The Fourth Amendment provides safeguards to individuals during searches and detentions, and prevents unlawfully seized items from being used as evidence in criminal cases. The degree of protection available in a particular case depends on the nature of the detention or arrest, the characteristics of the place searched, and the circumstances under which the search takes place.

Oxycodone is a powerful and addictive pain medication that is often abused as recreation. Oxycodone charges include possession of Oxycodone, drug trafficking, racketeering and prescription fraud. These may lead to a mandatory minimum prison sentence of three years or longer, as well as fines and a criminal record that haunts you the rest of your life.

At the law firm of Andrew D. Stine, P.A., in West Palm Beach, Florida, our defense team has many years representing clients charged with drug crimes. We have a thorough understanding of Florida laws and how to apply them to your unique case. Contact our firm to discuss your case in a free initial consultation.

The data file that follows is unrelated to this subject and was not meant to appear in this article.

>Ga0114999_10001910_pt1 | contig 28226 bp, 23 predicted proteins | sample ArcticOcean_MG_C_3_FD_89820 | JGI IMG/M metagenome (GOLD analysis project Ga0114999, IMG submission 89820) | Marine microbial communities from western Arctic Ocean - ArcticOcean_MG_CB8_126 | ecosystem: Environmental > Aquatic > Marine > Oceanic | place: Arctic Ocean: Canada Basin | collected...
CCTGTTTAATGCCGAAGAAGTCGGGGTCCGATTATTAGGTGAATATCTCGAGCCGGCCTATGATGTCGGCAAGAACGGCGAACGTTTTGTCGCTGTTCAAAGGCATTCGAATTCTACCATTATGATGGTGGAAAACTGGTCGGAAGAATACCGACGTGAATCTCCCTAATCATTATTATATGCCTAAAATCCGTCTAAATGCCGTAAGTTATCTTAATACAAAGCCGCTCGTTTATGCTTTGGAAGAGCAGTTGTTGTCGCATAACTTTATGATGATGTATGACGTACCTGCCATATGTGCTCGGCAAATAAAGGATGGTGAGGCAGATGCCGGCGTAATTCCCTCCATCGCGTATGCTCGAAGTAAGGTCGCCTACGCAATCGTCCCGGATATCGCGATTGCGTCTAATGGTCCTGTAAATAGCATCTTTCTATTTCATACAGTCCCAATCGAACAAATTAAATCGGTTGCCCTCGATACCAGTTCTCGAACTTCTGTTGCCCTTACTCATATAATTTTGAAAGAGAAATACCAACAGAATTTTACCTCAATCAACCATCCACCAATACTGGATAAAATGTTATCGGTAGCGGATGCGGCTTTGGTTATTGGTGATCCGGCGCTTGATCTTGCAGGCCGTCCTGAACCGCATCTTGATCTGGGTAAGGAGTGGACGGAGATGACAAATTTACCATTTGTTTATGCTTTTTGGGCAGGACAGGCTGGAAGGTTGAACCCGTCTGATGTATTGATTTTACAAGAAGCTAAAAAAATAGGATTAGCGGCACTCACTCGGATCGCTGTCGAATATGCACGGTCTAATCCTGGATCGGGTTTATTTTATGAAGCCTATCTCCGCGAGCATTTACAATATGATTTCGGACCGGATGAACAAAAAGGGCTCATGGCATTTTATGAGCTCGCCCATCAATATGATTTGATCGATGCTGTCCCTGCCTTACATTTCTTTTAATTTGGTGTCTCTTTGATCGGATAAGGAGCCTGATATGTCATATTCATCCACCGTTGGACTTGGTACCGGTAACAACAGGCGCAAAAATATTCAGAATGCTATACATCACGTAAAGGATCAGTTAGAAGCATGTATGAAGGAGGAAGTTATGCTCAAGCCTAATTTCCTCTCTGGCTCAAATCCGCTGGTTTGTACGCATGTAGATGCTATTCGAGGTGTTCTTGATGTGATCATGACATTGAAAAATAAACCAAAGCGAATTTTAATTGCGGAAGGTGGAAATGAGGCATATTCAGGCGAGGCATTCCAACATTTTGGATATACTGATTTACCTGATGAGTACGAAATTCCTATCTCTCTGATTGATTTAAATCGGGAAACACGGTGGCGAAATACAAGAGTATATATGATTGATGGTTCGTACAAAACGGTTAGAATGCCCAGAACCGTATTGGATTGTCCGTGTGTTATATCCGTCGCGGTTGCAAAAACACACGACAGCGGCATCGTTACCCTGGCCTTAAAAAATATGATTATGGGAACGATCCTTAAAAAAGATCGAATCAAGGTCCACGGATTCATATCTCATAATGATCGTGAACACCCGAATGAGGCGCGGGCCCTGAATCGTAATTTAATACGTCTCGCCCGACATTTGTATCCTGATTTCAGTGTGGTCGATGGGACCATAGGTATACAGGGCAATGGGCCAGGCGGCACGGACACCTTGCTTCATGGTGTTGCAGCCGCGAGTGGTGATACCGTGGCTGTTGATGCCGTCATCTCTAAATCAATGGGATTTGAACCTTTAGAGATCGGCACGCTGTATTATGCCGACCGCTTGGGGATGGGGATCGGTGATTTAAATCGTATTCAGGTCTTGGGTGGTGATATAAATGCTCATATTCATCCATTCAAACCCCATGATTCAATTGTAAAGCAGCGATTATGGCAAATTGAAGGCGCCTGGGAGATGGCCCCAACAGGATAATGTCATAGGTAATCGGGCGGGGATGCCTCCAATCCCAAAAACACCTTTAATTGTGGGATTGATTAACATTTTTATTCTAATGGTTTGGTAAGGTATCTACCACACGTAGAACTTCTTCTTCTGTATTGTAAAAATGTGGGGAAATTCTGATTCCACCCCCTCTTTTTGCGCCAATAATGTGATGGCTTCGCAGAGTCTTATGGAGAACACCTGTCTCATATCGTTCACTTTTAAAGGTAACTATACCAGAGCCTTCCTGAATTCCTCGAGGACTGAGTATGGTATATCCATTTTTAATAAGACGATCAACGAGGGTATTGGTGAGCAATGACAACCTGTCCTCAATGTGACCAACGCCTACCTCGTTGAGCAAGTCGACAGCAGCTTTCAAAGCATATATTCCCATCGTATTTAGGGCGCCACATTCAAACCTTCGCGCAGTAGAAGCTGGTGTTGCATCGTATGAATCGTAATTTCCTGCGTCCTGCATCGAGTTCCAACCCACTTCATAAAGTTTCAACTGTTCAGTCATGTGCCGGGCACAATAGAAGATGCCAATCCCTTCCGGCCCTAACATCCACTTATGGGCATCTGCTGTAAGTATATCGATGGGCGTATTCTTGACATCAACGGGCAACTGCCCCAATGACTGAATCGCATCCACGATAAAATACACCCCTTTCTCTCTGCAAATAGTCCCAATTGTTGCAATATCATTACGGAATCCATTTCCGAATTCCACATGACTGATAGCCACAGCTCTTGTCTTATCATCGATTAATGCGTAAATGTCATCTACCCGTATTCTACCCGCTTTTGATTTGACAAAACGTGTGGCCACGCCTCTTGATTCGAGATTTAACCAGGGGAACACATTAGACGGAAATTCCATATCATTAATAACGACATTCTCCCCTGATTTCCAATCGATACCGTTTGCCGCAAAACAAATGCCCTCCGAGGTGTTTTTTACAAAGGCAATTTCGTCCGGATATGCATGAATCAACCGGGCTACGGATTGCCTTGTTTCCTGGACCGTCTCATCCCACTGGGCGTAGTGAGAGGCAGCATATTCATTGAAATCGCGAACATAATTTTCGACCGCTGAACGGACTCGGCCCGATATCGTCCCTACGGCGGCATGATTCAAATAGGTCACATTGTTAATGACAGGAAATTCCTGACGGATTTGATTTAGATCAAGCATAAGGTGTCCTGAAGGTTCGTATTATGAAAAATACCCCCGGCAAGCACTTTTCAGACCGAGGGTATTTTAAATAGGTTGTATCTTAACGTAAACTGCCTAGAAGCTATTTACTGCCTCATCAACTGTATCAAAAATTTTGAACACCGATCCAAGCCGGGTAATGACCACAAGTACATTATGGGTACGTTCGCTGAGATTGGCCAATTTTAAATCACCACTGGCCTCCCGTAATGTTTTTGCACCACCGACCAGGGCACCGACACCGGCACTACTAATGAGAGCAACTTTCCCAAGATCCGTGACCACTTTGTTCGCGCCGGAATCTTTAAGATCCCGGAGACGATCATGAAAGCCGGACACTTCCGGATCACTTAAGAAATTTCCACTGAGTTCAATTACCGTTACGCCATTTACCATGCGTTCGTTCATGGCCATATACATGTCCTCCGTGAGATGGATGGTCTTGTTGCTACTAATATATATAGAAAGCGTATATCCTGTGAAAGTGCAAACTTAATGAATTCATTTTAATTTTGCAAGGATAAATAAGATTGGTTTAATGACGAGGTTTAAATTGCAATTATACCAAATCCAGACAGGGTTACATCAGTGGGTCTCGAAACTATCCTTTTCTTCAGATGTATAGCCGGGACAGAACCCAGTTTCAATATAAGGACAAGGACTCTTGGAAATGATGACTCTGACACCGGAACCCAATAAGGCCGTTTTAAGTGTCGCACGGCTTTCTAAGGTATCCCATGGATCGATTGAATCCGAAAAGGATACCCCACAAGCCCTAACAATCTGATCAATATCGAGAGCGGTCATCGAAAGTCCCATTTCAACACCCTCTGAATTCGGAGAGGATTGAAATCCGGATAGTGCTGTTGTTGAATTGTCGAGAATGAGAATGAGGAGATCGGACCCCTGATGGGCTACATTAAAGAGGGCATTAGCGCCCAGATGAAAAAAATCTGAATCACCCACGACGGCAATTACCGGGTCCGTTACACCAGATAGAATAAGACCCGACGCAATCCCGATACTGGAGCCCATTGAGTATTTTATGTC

Many Oxycodone offense cases involve false allegations. The police may notice the medication during a routine traffic stop and charge you with possession. If the amount of Oxycodone is over four grams, the police can charge you with drug trafficking. However, neither of these are valid allegations if you have a prescription for the medication or the pills were left over from a former prescription. If you have a prescription, having possession of the drugs is legal.

The law firm of Andrew D. Stine, P.A., is involved in many high profile criminal cases throughout Florida. One of our cases involved a doctor charged with racketeering and administering Oxycodone, Methodone and Roxicodone unlawfully. By being proactive, we can often resolve these cases in our clients’ favor.